- Do I Need Bath Salts Rehab? Is There Bath Salts Treatment?
- What to Expect from 'Bath Salts' Rehabilitation
- How Long Does Rehab Take?
- Types of Rehab
- Paying for Rehab
- What Happens After Rehab?
- How to Pick a Top 'Bath Salts' Rehab
What Are Bath Salts? Are Bath Salts Addictive?'Bath Salts' are a stimulant drug, with chemical structure and activity similar to:
They are addictive, causing many individuals to "binge" over a period of several days.
Do I Need Bath Salts Rehab? Is There Bath Salts Treatment?
You may need rehab if you are persistently suffering from the following symptoms:
- Loss of appetite / weight loss.
- Insomnia and nightmares.
- Increases in body temperature.
- Chest pain and/or shortness of breath.
- Signs of inflammation of the heart muscle or myocarditis.
- High blood pressure.
- Nausea / vomiting / abdominal pain.
- Pain in the knees, shoulders, and other joints.
Other symptoms may include:
- Depression after using bath salts.
- Severe craving.
- Paranoia and hallucinations.
- Memory loss.
- Difficulty opening one's jaw, and/or teeth-grinding (trismus and bruxism)
Other Factors to Consider
Co-Occurring Mental Illness with 'Bath Salts' Abuse
People with mental illness, such as those who present with schizophrenia, major depressive disorder, bipolar illness, and anxiety disorder, are particularly affected by the use of bath salts or related psychostimulant drugs. These drugs are so potent that they can amplify the psychiatric conditions.
- If you have a mental health condition or may be prone to developing problems due to hereditary vulnerability, you should definitely consider rehab.
Co-Occurring Alcohol or Other Drug Use
In a recent research study, Vazirian and his colleagues (2015) discovered that two-thirds of the medical professionals treating bath salts intoxication in the emergency room (ER) also found evidence of alcohol and other substance use. The use of alcohol and/or other drugs can intensify the action of the bath salts.
- Mixing bath salts with other drugs can result in potentially dangerous physical illness and/or injury, and exacerbate pre-existing or uncover new mental health concerns. Complicated cases of poly-substance abuse, as well as concurrent health issues can be addressed simultaneously through inpatient rehabilitation.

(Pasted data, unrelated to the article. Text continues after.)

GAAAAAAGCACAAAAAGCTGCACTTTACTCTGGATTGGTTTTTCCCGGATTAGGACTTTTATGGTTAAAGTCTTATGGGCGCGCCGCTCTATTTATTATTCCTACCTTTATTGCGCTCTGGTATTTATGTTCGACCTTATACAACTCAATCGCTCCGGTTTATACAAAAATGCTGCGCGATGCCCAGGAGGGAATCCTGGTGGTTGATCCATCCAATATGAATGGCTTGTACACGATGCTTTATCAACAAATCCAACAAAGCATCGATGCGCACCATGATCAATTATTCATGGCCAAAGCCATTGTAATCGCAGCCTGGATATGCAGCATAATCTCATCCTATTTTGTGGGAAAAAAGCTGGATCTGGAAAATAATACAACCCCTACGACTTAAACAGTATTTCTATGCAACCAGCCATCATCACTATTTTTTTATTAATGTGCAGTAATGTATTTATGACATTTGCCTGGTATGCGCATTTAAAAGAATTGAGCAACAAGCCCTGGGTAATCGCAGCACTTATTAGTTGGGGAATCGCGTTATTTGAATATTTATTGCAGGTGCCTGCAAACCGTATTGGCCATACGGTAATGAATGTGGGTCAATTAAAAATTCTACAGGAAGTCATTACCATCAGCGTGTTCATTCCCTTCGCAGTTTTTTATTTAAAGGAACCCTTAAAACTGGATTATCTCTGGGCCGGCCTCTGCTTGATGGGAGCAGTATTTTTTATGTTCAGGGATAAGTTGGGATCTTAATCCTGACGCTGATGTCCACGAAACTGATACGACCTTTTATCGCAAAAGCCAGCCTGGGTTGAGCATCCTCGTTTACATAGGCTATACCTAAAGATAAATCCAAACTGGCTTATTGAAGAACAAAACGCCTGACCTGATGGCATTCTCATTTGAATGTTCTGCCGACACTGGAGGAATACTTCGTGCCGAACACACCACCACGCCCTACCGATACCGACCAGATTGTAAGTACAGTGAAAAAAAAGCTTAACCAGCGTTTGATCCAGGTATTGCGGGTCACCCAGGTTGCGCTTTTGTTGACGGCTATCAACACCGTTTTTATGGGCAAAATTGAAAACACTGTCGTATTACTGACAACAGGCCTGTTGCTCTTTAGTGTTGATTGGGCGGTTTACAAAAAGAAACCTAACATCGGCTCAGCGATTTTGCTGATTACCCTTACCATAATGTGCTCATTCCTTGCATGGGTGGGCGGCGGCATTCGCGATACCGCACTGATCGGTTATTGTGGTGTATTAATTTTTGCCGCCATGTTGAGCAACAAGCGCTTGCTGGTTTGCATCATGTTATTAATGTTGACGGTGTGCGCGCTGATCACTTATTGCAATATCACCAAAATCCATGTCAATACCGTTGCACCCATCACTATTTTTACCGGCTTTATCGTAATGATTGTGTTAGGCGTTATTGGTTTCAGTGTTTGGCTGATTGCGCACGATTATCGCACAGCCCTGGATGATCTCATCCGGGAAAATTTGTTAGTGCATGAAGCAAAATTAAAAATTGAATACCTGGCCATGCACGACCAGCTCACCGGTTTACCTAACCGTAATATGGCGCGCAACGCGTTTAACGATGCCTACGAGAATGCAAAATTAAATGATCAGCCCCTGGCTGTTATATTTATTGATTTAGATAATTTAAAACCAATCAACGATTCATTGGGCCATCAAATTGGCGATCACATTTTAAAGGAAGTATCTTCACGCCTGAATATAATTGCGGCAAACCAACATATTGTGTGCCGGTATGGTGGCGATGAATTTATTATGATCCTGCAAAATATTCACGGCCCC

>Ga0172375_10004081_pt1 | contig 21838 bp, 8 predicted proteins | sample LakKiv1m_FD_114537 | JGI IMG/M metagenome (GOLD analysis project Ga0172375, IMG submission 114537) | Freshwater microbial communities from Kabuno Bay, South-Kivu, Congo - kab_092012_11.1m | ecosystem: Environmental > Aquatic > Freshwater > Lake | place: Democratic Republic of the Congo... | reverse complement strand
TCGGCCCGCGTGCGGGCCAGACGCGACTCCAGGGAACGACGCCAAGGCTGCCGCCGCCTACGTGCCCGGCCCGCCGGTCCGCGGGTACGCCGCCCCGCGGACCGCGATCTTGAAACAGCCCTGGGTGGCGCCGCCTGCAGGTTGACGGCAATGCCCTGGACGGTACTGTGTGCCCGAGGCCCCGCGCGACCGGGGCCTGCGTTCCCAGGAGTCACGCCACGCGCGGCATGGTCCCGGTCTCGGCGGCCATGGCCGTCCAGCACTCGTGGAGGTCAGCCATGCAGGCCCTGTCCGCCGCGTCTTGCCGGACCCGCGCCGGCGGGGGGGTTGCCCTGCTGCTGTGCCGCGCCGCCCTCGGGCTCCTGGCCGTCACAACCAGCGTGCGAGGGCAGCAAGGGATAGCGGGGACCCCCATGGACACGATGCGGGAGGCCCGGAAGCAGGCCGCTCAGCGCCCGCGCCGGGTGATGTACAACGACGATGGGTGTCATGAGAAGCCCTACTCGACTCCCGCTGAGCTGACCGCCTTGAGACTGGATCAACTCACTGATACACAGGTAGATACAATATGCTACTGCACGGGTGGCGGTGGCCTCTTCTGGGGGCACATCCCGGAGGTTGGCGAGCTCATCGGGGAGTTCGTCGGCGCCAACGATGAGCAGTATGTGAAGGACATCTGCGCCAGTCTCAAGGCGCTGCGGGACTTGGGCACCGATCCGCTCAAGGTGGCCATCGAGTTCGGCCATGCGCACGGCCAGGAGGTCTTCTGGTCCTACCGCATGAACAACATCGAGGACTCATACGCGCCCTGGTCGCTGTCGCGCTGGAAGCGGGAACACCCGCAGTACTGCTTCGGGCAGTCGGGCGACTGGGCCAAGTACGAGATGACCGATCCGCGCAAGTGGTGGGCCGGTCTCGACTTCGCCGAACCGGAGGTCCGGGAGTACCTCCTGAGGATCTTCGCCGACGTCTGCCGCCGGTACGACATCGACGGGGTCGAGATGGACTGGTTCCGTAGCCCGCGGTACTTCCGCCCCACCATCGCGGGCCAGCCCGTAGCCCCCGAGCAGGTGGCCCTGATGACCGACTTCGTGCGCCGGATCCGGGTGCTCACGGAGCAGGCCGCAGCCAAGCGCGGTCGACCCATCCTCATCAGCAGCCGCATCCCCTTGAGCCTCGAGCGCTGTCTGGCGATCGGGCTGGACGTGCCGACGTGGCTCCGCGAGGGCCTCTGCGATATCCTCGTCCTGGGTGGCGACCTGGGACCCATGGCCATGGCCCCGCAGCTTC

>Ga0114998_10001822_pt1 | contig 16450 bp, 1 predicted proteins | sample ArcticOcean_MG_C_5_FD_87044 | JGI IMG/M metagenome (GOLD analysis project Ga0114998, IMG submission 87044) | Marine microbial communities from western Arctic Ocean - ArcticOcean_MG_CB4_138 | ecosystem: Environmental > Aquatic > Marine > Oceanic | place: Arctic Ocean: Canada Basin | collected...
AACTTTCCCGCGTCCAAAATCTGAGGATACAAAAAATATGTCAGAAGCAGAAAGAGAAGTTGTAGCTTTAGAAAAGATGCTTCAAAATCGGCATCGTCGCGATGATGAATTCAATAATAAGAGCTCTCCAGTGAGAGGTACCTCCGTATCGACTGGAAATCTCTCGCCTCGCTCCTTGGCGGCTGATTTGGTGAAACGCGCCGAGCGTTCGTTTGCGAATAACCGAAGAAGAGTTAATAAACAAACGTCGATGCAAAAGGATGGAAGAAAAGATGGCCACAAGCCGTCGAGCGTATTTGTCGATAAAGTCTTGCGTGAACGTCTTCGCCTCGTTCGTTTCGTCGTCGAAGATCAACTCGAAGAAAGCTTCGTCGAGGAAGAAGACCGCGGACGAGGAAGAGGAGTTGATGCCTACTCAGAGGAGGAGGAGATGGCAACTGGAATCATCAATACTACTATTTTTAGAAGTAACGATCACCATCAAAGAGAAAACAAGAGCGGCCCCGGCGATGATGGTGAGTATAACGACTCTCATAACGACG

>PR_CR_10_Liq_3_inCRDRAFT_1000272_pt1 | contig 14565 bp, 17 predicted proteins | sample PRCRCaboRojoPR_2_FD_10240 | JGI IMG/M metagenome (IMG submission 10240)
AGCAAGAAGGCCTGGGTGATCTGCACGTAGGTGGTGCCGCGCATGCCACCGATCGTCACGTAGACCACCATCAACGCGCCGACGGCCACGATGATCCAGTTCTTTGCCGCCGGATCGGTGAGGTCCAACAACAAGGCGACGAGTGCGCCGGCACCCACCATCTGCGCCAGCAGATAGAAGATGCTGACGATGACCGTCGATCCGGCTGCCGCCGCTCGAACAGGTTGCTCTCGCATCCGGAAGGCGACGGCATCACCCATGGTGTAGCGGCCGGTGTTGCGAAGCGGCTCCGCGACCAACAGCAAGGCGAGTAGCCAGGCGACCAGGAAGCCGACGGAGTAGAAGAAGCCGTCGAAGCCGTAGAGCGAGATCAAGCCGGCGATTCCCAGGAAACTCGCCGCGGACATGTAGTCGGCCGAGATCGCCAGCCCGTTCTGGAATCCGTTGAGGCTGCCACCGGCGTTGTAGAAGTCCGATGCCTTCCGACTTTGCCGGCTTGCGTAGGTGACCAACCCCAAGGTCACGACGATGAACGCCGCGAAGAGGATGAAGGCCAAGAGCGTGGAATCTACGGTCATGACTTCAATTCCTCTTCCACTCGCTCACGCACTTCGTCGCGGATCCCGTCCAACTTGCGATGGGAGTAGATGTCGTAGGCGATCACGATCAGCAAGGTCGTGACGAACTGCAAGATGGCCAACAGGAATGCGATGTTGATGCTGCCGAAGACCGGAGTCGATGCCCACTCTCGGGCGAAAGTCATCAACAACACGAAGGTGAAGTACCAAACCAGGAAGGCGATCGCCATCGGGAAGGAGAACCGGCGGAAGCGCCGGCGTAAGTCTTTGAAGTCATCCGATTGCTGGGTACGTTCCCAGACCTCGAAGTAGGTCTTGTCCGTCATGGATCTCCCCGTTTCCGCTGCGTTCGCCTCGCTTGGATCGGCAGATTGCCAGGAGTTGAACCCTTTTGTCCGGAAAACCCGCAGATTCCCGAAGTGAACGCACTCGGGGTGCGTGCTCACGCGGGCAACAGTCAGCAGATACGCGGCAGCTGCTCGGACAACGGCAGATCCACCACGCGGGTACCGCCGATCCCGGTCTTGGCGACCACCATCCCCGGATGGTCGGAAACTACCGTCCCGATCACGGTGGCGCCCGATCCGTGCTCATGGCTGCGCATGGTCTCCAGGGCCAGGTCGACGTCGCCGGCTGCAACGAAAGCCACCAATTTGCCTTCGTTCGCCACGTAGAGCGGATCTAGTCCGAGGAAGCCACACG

Dangers of 'Bath Salts' Dependence
Not getting help for bath salts dependence can be fatal if it produces Excited Delirium Syndrome (ED).
- ED usually causes an acute onset of violent, aggressive behavior, followed by sudden death.
Additionally, death due to complications of hyperthermia and cardiac arrest has been reported in bath salts related fatalities.
What to Expect from 'Bath Salts' Rehabilitation
- An electrocardiogram (EKG) may also be administered to check your heart condition.
Lab testing will help determine any complications from bath salts such as electrolyte abnormalities. Renal and liver function testing can also be performed to assess any evidence of kidney or hepatic injury. Temperature levels will be frequently checked, and cooling measures will be aggressively applied should hyperthermia be present.
Urine and blood specimens will check for type and levels of other drug use, pregnancy, Hepatitis-B or C, HIV-AIDS.
Benzodiazepines such as Valium may be administered to
- Reduce anxiety.
- Prevent seizures.
- Attenuate aggressive behavior.
Appropriate cardiac intervention shall be taken if there is evidence of arrythmia or other cardiovascular emergency.
How Long Does Rehab Take?
The length of rehab depends upon the severity of the complications. Bath salts rehab may have to include ongoing cardiac treatment, and/or treatment of psychosis. The diversity and novelty of this class of drugs place barriers to understanding precisely how they work and how they interact with other chemicals, such as alcohol.
Rehab stays last anywhere from 30, 60 or 90-days.
Because of the novel formulations and ingredients of bath salts, their toxicity and adverse health effects cannot be fully anticipated. Therefore, a longer stay may be more beneficial.
Types of Rehab
- Cardiac irregularities (e.g. severe hypertension, tachycardia).
- Renal issues.
- Hyperthermic (fever or increased body temperature) issues.
- Neurological effects like aggressiveness, tremors or seizures.
- Psychological symptoms like dysphoria, depression and perceptual distortions.
Inpatient treatment provides a broad spectrum of medical supervision required to appropriately manage these complications, while keeping you away from environmental triggers that may cause a relapse.
Outpatient rehabilitation is not explicitly recommended because of the complications mentioned above, but also because the patterns of abuse are rapid, severe and extensive.
- According to surveys of bath salts users, more than 80% have a history of stimulant use (cocaine and ecstasy) along with other drugs like alcohol and cannabis.